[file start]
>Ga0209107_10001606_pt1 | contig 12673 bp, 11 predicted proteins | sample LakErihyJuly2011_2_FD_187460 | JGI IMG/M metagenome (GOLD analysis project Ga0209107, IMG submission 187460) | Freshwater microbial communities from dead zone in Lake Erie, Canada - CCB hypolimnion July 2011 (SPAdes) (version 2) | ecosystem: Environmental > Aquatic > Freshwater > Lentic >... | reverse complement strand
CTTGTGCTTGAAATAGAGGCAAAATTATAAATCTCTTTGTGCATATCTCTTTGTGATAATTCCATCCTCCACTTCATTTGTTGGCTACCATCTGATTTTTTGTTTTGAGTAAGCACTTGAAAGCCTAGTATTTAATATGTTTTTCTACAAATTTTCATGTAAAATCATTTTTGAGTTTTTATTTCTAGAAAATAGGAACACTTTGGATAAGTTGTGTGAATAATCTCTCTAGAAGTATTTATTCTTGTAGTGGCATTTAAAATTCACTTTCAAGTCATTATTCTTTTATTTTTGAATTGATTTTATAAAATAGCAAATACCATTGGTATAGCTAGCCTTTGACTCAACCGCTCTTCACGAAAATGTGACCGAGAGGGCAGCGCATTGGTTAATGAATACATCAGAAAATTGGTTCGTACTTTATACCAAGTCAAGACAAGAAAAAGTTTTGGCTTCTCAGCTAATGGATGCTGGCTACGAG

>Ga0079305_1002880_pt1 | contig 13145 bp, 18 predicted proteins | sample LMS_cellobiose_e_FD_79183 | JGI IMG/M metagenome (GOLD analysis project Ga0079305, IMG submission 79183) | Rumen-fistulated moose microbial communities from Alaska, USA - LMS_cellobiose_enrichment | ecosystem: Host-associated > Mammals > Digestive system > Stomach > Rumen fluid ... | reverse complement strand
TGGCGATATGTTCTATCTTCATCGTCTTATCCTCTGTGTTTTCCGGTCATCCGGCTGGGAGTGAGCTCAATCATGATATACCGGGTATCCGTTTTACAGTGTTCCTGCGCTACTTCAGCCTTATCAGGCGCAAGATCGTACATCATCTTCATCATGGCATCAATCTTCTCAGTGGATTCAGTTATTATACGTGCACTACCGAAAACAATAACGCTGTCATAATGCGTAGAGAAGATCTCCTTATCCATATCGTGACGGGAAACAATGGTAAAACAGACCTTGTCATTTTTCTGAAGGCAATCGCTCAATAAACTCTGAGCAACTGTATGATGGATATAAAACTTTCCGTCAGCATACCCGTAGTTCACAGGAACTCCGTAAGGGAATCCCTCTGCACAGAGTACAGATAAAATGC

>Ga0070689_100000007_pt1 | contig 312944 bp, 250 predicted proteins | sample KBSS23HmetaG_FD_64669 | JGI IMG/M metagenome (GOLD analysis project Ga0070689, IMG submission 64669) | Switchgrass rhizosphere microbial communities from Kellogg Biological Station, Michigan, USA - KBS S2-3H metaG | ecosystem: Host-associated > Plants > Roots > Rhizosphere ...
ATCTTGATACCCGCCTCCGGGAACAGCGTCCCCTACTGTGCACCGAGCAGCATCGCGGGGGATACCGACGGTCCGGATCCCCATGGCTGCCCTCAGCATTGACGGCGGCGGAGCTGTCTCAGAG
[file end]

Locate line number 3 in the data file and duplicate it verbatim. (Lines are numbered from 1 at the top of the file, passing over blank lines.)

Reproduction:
>Ga0079305_1002880_pt1 | contig 13145 bp, 18 predicted proteins | sample LMS_cellobiose_e_FD_79183 | JGI IMG/M metagenome (GOLD analysis project Ga0079305, IMG submission 79183) | Rumen-fistulated moose microbial communities from Alaska, USA - LMS_cellobiose_enrichment | ecosystem: Host-associated > Mammals > Digestive system > Stomach > Rumen fluid ... | reverse complement strand